Opinion | Insurers Want to Know How Many Steps You Took Today


This isn’t speculative fiction — these are real technologies being deployed by insurance companies right now. Last year, the life insurance company John Hancock began to offer its customers the option to wear a fitness tracker — a wearable device that can collect information about how active you are, how many calories you burn, and how much you sleep. The idea is that your Fitbit or Apple Watch can tell whether or not you’re living the good, healthy life — and if you are, your insurance premium will go down.

This is the cutting edge of the insurance industry, adjusting premiums and policies based on new forms of surveillance. It will affect your life insurance, your car insurance and your homeowner’s insurance — if it hasn’t already. If the Affordable Care Act’s protections for people with pre-existing conditions should vanish, it will no doubt penetrate the health insurance industry as well.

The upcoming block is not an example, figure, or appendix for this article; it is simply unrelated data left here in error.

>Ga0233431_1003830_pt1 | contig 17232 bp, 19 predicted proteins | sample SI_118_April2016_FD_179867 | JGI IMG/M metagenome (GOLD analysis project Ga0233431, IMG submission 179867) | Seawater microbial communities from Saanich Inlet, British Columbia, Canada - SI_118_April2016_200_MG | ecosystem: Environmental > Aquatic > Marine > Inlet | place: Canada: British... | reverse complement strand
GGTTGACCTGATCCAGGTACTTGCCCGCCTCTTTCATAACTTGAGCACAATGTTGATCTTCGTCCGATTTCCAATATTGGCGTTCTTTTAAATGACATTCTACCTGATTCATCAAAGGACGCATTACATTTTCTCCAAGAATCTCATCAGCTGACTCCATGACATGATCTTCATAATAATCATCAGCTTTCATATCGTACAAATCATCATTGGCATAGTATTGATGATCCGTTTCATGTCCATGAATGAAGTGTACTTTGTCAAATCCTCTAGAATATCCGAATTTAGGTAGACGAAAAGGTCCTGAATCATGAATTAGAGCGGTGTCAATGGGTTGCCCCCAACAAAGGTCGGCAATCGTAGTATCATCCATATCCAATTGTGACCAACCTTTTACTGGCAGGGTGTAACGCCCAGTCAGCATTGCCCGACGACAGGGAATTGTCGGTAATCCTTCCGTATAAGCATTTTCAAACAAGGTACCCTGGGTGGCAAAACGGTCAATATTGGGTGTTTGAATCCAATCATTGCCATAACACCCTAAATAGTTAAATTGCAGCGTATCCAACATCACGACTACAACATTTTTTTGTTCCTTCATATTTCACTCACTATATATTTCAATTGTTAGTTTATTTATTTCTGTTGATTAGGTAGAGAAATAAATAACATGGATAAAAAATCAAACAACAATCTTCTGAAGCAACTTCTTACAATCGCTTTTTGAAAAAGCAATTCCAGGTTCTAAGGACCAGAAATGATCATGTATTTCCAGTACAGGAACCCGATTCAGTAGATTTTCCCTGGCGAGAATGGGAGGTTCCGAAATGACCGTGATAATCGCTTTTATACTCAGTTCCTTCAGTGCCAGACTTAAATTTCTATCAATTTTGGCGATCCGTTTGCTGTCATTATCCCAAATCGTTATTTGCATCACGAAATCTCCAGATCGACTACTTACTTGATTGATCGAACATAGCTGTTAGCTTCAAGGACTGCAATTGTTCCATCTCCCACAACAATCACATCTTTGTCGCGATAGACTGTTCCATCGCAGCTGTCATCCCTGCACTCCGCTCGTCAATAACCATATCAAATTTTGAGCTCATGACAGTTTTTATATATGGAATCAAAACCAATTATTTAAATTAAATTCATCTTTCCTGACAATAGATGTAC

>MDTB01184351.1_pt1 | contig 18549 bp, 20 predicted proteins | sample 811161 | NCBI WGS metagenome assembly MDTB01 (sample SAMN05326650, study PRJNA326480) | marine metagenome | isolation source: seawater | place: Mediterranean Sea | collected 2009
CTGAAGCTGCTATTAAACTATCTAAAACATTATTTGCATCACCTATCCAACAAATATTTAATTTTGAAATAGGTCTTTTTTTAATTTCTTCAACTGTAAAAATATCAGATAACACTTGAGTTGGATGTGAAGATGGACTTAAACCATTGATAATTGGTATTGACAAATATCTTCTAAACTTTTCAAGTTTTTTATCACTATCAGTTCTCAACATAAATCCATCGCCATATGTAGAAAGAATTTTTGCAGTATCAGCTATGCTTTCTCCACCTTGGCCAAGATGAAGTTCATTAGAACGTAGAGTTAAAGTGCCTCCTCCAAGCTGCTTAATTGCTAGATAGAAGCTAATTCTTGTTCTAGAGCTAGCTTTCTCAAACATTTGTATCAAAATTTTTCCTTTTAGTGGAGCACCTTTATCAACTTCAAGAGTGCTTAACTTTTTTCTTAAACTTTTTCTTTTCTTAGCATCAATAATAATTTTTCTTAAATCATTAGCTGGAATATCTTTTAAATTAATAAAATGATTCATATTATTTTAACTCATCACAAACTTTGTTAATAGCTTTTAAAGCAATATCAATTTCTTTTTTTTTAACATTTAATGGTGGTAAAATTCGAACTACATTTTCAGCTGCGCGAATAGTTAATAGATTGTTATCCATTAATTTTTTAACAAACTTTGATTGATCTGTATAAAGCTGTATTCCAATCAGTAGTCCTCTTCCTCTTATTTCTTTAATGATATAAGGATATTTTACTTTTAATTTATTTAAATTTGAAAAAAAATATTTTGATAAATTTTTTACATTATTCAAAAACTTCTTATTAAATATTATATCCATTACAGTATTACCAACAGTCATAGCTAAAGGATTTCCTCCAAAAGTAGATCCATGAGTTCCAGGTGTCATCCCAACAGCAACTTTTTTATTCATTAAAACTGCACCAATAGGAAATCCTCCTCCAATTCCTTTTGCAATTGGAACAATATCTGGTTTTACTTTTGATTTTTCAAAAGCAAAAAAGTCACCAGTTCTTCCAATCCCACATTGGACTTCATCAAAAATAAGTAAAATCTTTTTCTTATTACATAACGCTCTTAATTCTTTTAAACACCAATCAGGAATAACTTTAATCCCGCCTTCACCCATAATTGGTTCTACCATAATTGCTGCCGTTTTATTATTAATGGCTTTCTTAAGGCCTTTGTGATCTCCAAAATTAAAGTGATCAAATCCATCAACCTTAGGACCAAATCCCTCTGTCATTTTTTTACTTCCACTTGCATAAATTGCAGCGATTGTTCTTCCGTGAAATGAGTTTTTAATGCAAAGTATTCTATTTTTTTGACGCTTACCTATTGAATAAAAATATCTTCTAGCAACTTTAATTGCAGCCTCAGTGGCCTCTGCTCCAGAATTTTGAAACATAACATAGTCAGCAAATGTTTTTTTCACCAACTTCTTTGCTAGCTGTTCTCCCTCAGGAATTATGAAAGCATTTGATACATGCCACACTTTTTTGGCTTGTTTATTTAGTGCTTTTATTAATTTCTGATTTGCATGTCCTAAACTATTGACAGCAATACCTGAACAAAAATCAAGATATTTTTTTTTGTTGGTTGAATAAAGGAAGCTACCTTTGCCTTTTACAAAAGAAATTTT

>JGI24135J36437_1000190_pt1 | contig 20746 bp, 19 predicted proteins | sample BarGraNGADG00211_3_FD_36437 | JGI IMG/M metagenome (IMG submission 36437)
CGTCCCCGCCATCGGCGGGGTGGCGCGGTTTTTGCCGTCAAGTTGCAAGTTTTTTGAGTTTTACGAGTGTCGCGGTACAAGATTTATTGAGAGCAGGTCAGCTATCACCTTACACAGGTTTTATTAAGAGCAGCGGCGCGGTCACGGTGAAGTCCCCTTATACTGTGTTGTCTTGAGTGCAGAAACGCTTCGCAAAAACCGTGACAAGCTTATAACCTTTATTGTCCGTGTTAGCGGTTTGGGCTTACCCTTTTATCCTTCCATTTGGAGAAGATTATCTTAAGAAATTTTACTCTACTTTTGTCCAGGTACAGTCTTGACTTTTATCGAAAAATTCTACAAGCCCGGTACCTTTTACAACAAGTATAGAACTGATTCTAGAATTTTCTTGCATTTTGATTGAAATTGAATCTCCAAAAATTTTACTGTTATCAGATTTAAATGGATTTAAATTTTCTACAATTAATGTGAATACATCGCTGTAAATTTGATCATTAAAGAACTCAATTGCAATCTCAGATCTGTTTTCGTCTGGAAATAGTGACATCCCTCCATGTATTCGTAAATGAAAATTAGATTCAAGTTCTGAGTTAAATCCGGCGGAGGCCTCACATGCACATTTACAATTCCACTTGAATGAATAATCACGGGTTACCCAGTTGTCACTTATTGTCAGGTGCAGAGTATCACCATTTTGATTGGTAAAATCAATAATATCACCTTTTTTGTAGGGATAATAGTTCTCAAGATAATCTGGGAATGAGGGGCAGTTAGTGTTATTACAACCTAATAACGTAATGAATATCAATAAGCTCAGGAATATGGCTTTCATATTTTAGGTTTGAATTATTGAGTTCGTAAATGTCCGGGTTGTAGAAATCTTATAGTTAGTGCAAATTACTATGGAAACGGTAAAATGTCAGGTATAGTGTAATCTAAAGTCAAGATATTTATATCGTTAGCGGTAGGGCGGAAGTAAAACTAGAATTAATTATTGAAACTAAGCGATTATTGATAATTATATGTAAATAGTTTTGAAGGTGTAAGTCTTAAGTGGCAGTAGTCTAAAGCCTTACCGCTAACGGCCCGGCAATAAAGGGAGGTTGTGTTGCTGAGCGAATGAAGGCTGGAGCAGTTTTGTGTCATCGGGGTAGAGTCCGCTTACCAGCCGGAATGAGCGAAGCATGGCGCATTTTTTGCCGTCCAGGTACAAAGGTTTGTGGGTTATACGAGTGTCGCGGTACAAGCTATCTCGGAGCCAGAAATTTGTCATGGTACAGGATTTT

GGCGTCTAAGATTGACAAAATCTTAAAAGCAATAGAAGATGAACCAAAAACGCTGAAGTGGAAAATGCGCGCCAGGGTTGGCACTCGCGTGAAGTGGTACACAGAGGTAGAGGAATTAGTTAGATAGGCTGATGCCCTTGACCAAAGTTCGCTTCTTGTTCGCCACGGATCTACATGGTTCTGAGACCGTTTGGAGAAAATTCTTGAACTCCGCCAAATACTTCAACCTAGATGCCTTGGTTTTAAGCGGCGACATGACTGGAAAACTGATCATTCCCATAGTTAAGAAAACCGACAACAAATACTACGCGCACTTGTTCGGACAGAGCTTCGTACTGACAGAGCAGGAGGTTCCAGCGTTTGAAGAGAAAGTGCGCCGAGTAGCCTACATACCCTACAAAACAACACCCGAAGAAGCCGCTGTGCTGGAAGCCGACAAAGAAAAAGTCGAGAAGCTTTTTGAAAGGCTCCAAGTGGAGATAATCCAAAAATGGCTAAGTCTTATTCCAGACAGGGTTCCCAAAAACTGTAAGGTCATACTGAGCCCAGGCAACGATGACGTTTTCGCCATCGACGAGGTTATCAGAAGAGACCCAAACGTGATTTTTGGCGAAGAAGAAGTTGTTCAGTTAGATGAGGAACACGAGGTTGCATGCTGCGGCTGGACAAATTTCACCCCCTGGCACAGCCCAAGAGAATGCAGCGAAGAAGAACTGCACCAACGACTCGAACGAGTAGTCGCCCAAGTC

Consumers buy insurance from companies to protect against possible losses. But this contractual relationship is increasingly asymmetrical. The insurance companies once relied on a mix of self-reported information, public records and credit scores to calculate risk and assess how much to charge. But thanks to advances in technology, the capacity to collect, store and analyze information is greater than ever before.

Some of the changes heralded by these new technologies will be better for everyone, like faster claims processing. But the use of data collection and artificial intelligence also raises serious questions about what McKinsey calls “personalized pricing” and what the State Farm patent application calls “personalized recommendations” and “insurance discounts.”

As machine learning works its way into more and more decisions about who gets coverage and what it costs, discrimination becomes harder to spot.

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